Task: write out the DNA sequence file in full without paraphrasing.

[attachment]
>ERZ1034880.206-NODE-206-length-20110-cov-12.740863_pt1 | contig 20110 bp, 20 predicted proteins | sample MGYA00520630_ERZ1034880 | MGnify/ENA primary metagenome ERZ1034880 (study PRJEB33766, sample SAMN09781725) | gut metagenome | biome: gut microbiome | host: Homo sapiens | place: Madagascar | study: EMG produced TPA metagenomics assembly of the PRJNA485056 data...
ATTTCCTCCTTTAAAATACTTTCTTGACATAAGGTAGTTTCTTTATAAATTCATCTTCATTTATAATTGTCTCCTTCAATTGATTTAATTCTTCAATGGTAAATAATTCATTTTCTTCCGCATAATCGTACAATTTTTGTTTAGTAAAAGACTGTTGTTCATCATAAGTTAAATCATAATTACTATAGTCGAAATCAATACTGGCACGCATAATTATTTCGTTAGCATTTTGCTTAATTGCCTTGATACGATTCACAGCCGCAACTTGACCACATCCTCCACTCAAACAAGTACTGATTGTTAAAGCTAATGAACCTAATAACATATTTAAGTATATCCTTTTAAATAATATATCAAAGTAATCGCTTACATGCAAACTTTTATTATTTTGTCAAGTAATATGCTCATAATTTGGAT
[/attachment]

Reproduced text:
>ERZ1034880.206-NODE-206-length-20110-cov-12.740863_pt1 | contig 20110 bp, 20 predicted proteins | sample MGYA00520630_ERZ1034880 | MGnify/ENA primary metagenome ERZ1034880 (study PRJEB33766, sample SAMN09781725) | gut metagenome | biome: gut microbiome | host: Homo sapiens | place: Madagascar | study: EMG produced TPA metagenomics assembly of the PRJNA485056 data...
ATTTCCTCCTTTAAAATACTTTCTTGACATAAGGTAGTTTCTTTATAAATTCATCTTCATTTATAATTGTCTCCTTCAATTGATTTAATTCTTCAATGGTAAATAATTCATTTTCTTCCGCATAATCGTACAATTTTTGTTTAGTAAAAGACTGTTGTTCATCATAAGTTAAATCATAATTACTATAGTCGAAATCAATACTGGCACGCATAATTATTTCGTTAGCATTTTGCTTAATTGCCTTGATACGATTCACAGCCGCAACTTGACCACATCCTCCACTCAAACAAGTACTGATTGTTAAAGCTAATGAACCTAATAACATATTTAAGTATATCCTTTTAAATAATATATCAAAGTAATCGCTTACATGCAAACTTTTATTATTTTGTCAAGTAATATGCTCATAATTTGGAT